My Journey towards a Walking Ethnography of Hostile Spaces

Research output: Other contribution

Abstract

Despite the political peace established in 1998 by the Good Friday Agreement, Northern Ireland continues to grapple with its recent past and with the uncertainty Brexit has introduced. Sectarianism persists and structures daily lives through segregation and hostility. Walking has allowed me to encounter sites and symbols of sectarian aggression that permeate this and similar working-class loyalist areas. Through my own experiences of engaging with spaces around me, I discovered the usefulness of walking as a methodology for understanding the spatial complexities of this place. Such an approach is particularly relevant in Northern Ireland where peace walls continue to mark the landscape and separate communities, and where highly visible, symbolic displays of sectarianism mark the territory using murals, graffiti, flags, and bonfires.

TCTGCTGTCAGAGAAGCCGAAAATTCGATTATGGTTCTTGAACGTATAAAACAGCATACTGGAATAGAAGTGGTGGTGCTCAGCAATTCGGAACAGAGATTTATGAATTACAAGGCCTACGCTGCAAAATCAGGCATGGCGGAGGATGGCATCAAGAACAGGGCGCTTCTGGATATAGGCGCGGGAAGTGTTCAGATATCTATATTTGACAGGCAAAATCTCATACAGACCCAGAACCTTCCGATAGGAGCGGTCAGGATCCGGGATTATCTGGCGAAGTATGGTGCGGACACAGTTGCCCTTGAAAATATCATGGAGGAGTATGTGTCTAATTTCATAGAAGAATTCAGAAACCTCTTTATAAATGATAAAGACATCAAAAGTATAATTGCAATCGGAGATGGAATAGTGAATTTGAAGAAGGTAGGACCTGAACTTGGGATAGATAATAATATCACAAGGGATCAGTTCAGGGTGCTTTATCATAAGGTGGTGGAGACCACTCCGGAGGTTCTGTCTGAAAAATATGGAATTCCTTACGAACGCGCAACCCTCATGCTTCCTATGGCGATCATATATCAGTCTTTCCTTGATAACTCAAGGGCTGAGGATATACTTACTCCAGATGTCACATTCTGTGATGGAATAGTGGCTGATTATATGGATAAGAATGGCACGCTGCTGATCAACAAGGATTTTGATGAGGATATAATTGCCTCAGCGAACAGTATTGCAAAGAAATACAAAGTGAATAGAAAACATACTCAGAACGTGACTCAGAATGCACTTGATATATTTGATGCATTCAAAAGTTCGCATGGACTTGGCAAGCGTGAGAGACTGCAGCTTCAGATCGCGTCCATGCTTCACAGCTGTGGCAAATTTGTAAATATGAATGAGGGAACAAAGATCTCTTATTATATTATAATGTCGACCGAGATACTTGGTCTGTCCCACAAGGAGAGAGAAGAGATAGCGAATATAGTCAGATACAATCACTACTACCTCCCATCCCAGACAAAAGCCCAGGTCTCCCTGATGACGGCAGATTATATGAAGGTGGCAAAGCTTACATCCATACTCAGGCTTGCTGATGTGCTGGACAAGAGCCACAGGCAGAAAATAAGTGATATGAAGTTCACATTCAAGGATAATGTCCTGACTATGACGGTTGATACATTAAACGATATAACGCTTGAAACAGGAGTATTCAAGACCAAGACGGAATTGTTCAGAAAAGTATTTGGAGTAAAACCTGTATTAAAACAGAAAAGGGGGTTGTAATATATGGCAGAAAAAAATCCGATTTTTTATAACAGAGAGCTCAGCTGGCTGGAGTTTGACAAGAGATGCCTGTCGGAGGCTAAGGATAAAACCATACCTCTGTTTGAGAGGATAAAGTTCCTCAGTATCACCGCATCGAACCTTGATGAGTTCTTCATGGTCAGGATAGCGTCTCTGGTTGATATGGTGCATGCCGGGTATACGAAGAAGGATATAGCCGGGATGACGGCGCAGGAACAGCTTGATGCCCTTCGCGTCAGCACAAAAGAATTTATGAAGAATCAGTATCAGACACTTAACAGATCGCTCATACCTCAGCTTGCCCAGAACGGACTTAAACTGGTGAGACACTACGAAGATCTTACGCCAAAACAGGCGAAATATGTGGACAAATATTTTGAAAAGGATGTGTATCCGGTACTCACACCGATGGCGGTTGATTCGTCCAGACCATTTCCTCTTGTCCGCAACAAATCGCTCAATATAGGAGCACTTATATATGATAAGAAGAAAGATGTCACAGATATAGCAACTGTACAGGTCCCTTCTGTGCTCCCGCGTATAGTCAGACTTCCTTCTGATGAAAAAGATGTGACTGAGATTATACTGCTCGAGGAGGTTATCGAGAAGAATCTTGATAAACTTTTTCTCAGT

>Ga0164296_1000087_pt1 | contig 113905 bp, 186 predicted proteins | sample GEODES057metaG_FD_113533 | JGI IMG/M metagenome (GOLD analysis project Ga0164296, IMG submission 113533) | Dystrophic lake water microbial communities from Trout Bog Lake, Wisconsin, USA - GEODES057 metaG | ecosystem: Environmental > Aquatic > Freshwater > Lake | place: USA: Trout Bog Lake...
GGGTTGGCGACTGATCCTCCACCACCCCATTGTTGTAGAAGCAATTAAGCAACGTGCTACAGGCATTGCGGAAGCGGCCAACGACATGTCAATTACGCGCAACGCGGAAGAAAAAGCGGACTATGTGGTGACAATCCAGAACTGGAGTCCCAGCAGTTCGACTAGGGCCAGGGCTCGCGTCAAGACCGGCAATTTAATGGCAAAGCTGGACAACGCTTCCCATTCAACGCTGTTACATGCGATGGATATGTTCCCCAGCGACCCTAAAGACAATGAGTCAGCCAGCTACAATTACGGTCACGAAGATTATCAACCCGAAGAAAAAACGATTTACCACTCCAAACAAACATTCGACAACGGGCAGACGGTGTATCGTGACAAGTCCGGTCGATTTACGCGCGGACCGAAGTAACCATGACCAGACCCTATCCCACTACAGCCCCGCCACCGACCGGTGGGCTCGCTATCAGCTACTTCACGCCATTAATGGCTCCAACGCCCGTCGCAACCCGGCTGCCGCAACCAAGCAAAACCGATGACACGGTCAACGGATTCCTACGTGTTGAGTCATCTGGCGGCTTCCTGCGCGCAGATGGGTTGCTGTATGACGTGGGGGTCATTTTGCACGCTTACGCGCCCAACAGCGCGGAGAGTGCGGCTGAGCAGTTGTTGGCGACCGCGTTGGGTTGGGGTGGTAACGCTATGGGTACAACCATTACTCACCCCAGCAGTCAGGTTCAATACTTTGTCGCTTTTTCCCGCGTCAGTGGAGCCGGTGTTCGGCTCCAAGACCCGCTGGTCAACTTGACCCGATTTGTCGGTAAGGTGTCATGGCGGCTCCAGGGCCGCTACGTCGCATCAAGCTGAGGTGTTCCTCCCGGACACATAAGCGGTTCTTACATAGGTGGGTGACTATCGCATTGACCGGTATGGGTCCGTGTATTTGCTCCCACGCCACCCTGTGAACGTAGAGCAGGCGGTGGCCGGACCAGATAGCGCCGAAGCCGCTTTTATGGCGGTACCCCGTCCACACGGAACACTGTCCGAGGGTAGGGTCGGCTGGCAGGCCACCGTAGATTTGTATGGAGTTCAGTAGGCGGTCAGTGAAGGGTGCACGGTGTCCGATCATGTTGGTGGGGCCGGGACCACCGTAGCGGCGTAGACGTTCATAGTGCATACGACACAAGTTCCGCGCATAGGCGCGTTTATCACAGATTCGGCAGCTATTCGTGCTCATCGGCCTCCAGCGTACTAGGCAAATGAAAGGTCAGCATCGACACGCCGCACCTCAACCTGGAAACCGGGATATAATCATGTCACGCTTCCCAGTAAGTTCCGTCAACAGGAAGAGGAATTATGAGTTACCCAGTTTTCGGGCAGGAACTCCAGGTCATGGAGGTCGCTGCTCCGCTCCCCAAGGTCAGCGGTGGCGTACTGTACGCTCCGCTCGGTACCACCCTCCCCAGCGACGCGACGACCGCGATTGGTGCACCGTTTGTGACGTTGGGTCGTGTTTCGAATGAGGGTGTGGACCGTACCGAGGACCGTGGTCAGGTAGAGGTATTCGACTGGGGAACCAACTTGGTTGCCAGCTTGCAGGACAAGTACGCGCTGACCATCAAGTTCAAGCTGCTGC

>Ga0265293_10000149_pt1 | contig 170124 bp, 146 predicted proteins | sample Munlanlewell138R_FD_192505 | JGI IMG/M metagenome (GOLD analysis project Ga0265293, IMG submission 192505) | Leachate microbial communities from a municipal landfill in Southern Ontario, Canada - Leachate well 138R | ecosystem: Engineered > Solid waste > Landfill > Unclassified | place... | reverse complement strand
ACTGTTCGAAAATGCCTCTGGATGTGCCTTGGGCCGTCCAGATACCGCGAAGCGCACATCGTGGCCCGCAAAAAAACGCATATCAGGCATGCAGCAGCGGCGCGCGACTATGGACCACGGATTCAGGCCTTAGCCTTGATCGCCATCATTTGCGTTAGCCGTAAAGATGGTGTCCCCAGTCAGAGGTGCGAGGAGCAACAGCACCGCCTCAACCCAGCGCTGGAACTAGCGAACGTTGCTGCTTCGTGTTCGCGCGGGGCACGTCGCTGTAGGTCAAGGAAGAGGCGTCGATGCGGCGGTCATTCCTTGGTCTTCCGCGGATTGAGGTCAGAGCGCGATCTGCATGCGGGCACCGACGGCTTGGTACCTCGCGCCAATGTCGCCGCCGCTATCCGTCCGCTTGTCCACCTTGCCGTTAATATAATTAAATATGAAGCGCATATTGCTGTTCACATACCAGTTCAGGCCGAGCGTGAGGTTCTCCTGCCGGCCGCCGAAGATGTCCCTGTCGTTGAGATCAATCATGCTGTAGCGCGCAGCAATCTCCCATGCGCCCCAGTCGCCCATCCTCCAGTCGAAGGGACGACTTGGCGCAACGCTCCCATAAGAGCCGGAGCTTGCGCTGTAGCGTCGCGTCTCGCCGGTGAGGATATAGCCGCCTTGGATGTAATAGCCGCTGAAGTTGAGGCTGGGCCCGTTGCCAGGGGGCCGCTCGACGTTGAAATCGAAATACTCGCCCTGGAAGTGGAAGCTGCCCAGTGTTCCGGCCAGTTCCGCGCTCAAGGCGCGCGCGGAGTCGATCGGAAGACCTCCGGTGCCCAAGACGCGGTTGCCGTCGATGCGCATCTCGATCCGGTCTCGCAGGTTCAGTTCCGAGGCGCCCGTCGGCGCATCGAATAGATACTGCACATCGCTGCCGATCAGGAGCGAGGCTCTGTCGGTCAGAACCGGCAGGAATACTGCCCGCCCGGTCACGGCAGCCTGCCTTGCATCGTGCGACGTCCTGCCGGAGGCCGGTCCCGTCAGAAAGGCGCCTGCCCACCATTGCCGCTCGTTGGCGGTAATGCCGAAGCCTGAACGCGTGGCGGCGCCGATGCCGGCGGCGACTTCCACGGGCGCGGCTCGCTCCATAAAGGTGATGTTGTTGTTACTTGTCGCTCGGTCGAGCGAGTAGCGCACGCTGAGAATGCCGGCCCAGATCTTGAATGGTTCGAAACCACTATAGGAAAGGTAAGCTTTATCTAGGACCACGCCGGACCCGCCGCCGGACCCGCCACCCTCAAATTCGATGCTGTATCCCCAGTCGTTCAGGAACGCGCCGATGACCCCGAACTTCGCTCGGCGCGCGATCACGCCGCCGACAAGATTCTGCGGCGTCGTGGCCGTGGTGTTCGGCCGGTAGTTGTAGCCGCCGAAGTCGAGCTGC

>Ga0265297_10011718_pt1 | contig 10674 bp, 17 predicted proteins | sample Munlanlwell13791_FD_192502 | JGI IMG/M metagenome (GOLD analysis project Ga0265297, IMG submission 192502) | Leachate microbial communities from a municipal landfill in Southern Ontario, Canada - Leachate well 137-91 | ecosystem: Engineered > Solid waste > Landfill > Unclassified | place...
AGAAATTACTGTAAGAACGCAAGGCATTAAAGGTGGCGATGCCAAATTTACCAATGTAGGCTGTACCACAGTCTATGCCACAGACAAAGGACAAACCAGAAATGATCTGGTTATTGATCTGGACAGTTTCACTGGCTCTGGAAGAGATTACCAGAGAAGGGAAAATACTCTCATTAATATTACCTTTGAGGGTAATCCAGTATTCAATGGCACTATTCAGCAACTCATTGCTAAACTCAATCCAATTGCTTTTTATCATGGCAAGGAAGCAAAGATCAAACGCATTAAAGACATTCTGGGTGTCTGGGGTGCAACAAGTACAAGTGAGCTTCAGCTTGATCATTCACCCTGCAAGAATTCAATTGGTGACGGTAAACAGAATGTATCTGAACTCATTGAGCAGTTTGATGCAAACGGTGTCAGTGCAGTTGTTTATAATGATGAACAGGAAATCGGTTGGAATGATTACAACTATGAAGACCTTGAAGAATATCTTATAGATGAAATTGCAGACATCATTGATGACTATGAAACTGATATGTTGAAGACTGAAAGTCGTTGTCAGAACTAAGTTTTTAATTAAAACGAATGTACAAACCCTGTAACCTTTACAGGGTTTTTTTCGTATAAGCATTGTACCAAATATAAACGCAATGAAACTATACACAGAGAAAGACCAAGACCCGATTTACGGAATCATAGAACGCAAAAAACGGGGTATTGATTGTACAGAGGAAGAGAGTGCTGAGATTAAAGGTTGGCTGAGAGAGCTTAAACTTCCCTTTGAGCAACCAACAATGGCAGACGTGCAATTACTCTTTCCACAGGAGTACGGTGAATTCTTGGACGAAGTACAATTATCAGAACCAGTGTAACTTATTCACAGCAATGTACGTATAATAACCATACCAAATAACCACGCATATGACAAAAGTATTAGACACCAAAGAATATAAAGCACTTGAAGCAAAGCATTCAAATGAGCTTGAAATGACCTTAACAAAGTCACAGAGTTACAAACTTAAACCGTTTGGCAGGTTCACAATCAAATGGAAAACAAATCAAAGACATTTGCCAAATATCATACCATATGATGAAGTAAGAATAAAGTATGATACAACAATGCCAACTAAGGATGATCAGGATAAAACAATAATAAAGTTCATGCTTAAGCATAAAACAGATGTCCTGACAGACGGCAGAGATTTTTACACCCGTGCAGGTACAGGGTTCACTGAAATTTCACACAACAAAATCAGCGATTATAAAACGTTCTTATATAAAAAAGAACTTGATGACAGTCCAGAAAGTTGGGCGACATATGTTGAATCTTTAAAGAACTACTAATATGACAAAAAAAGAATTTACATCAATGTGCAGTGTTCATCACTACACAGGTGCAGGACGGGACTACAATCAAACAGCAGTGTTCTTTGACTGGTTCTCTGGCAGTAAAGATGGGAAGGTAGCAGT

Original languageEnglish
TypeNotes from the Field
Media of outputOnline
Publication statusPublished - 29 Oct 2019

Keywords

  • Walking Ethnography
  • Hostile Spaces
  • Sectarianism
  • Northern Ireland

Fingerprint

Dive into the research topics of 'My Journey towards a Walking Ethnography of Hostile Spaces'. Together they form a unique fingerprint.

Cite this